Pilot beats U.S. extradition bid
LONDON, England -- Attempts by the U.S. to extradite an Algerian pilot it suspected of involvement in the September 11 attacks have failed.
Lotfi Raissi was originally held on suspicion of having trained one of the suicide pilots but those charges were dismissed at an earlier hearing when the U.S. failed to substantiate its case.
On Wednesday, the U.S. attempt to have Raissi extradited on lesser charges such as lying on a pilot's licence application form was also thrown out.
Raissi said: "From the start to finish I always maintained my innocence and this nightmare - it's been the most horrible experience."
Raissi was accused of failing to declare on his Federal Aviation Administration (FAA) application form a conviction for theft as a teenager and failing to declare surgery for a knee injury.
But all eight charges before Bow Street Magistrates Court, in central London, were dismissed.
Raissi's family cheered after the ruling was announced, while his solicitor described the proceedings as "a sorry farce."
CNN's Jim Boulden said the judge ruled there was insufficient evidence to show Raissi had lied on his pilot's form and no evidence of a link to terrorism.
The U.S. had accused Raissi of training the suicide hijacker who crashed a passenger jet into the Pentagon.
But District Judge Timothy Workman said that the U.S. authorities had provided no evidence Raissi was linked to terrorism.
"He has appeared before me on several occasions where allegations of involvement with terrorism were made," Workman told the court.
"I would like to make it clear that I have received and the court has received no evidence to support such a contention."
James Lewis QC, for the U.S. government, said Raissi would "continue to be subject to ongoing investigations into those associated with the September 11 attacks."
However, Edward Fitzgerald QC, defending Raissi, said during the hearing that there was no case to answer.
He said Raissi did not have to tell the FAA about his past conviction because it was spent.
He said: "In the UK, after five years you are entitled to say `I have no previous conviction' so there was no deception because he was perfectly entitled under English law not to disclose it.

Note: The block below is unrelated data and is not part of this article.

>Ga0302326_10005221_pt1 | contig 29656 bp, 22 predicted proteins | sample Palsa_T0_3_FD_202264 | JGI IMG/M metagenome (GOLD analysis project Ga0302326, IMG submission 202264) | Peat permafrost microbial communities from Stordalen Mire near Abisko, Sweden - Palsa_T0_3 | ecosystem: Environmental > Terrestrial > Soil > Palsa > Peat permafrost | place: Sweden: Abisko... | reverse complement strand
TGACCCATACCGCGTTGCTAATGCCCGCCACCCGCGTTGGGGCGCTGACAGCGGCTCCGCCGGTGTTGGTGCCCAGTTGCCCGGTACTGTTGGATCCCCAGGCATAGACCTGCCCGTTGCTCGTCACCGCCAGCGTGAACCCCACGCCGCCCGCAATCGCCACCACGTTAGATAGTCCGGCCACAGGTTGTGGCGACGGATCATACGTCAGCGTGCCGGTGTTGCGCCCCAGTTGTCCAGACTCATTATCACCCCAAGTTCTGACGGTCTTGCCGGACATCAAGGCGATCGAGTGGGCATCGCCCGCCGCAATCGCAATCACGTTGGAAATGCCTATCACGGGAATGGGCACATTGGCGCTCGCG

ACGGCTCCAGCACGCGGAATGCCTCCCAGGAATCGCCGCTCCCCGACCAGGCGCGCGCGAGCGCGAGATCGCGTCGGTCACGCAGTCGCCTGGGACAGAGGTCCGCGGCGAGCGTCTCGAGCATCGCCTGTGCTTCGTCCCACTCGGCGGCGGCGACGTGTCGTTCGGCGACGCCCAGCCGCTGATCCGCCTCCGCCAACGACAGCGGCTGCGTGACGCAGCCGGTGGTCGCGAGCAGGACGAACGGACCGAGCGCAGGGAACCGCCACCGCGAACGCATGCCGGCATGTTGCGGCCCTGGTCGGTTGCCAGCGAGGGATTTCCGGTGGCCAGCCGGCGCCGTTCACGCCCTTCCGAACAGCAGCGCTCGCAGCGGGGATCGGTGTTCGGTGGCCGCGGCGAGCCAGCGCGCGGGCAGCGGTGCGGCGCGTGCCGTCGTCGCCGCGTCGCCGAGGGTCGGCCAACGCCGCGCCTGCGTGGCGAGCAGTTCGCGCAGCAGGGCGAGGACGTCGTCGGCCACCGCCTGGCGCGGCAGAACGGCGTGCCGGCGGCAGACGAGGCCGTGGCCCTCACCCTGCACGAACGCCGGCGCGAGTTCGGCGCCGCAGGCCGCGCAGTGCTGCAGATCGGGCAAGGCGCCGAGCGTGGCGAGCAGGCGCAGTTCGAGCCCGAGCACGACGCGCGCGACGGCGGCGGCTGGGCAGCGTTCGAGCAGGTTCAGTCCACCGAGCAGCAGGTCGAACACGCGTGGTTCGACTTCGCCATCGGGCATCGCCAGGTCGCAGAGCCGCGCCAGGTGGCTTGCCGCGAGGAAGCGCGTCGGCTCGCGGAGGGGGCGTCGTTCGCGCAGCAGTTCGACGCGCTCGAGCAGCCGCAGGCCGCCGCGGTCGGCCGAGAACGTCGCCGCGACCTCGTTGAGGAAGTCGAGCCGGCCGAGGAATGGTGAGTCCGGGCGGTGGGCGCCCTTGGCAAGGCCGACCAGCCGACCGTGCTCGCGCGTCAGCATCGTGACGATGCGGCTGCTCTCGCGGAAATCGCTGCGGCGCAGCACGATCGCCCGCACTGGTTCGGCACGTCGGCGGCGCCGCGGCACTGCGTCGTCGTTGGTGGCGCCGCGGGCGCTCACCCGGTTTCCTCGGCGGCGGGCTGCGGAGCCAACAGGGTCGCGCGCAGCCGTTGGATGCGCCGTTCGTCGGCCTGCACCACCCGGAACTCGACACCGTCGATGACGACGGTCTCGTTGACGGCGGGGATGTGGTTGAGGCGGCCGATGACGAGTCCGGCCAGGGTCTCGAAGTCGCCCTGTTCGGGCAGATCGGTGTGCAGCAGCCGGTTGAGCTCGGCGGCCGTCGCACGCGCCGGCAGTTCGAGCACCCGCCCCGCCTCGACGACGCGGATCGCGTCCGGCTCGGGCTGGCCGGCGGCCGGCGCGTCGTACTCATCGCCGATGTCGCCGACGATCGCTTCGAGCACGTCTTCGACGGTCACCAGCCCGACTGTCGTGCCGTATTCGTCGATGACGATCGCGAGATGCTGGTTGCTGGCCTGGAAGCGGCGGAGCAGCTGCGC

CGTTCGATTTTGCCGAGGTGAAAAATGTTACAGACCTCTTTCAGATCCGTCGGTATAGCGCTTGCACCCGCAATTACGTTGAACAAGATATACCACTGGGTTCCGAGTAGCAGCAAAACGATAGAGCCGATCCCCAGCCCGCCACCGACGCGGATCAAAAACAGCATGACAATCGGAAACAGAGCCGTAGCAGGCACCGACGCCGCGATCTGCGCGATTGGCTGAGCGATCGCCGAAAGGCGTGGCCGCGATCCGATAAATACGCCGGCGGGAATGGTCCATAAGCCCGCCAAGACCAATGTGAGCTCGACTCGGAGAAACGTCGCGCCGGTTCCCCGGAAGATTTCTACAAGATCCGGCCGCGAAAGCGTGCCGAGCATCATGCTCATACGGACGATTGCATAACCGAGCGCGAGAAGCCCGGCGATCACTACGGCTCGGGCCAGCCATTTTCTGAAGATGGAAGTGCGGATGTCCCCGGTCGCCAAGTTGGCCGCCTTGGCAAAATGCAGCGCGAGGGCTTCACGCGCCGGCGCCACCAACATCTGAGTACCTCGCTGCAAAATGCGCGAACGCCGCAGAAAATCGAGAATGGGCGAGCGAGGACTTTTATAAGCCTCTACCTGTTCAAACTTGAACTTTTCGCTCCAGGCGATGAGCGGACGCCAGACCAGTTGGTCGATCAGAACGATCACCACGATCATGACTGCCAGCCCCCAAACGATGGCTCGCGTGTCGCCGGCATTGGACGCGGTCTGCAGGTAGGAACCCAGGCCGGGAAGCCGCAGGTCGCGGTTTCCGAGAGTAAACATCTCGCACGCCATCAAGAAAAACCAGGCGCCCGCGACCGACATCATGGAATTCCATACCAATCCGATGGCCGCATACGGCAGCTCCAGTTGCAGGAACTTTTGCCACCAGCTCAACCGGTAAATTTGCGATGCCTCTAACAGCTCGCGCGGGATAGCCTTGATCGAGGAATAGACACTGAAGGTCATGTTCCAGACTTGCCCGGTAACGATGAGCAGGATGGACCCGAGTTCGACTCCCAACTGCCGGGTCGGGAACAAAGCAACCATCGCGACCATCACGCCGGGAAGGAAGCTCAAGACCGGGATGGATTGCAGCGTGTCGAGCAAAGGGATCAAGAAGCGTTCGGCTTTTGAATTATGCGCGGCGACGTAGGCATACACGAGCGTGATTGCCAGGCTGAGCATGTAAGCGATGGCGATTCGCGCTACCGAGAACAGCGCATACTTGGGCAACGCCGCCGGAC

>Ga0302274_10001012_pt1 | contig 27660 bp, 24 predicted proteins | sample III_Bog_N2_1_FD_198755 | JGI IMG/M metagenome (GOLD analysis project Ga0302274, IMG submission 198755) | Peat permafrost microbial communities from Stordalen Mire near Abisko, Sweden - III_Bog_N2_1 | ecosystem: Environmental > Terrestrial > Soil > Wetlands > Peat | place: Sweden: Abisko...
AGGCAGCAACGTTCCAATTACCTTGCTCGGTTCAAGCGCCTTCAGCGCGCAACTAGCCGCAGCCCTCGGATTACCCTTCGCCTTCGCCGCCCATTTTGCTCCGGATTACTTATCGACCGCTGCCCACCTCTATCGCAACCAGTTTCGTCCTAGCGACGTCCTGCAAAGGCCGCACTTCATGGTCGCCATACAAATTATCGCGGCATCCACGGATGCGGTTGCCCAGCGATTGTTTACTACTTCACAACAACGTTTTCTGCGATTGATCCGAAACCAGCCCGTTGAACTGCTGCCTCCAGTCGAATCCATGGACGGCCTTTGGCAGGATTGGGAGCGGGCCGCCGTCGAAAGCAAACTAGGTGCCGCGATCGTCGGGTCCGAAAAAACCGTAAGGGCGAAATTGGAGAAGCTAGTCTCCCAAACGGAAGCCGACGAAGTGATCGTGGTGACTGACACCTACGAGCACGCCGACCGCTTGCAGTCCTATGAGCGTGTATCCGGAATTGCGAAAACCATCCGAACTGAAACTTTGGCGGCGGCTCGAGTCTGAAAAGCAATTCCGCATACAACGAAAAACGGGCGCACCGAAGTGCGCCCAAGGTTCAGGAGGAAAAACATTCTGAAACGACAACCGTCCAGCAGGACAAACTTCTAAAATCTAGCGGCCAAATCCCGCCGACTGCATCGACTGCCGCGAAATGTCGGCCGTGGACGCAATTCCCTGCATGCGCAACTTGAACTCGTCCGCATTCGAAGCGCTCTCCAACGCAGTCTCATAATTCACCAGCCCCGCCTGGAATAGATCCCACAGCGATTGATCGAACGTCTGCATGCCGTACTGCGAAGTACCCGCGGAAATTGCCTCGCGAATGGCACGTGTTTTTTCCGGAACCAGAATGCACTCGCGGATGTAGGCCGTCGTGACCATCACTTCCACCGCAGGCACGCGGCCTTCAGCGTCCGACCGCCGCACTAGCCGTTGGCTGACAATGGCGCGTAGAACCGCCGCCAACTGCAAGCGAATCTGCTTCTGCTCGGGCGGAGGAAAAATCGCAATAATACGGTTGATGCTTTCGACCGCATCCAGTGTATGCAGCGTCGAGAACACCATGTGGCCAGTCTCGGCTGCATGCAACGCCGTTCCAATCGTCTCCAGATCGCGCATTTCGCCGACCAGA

"Under the (UK's) Rehabilitation of Offenders Act it's as if he has no previous convictions."
He also told the court that Raissi's knee surgery had been disclosed in an earlier, successful application for a medical certificate so there was no point in Raissi repeating himself to the medical examiner, who had Raissi's past medical notes.
"The knee surgery was disclosed in an earlier application, the doctor who is processing this knows full well about the knee.
"The guy was conducting a physical examination and his patient had a scar on the knee. If Raissi says 'what about the knee surgery?' they would say `yes, we dealt with that last year'. It's ridiculous, you can see the discomfort of the U.S. on this."
Lewis told the court that the FAA's deputy regional flight surgeon has said that if Raissi had spoken about the offence, the FAA "might have dealt with him in a very different manner."
But Fitzgerald said: "Might have is never enough."
Outside court Raissi's solicitor, Richard Egan, flanked by Raissi and his wife, Sonia, read a statement on behalf of Raissi. (Full statement)
He said: "As the district judge said, there is no evidence that has been produced in this case to substantiate any involvement in terrorism."
It added: "So these proceedings have been brought from start to finish from trivial allegations of non-disclosure which in turn have not been substantiated."
Egan described the proceedings as "a sorry farce" and added: "At the very least one would hope for an apology."
Raissi was arrested at his London home on September 21 on a request from the FBI.
Prosecutors had linked Raissi to Hani Hanjour, the suspected pilot of American Airlines Flight 77, which flew into the Pentagon.
The U.S. repeatedly indicated it wished to eventually file a "conspiracy to murder" charge against Raissi, and it filed a request for his extradition.
At a February news conference, the Algerian said he had always maintained his faith "that British justice would determine the truth."
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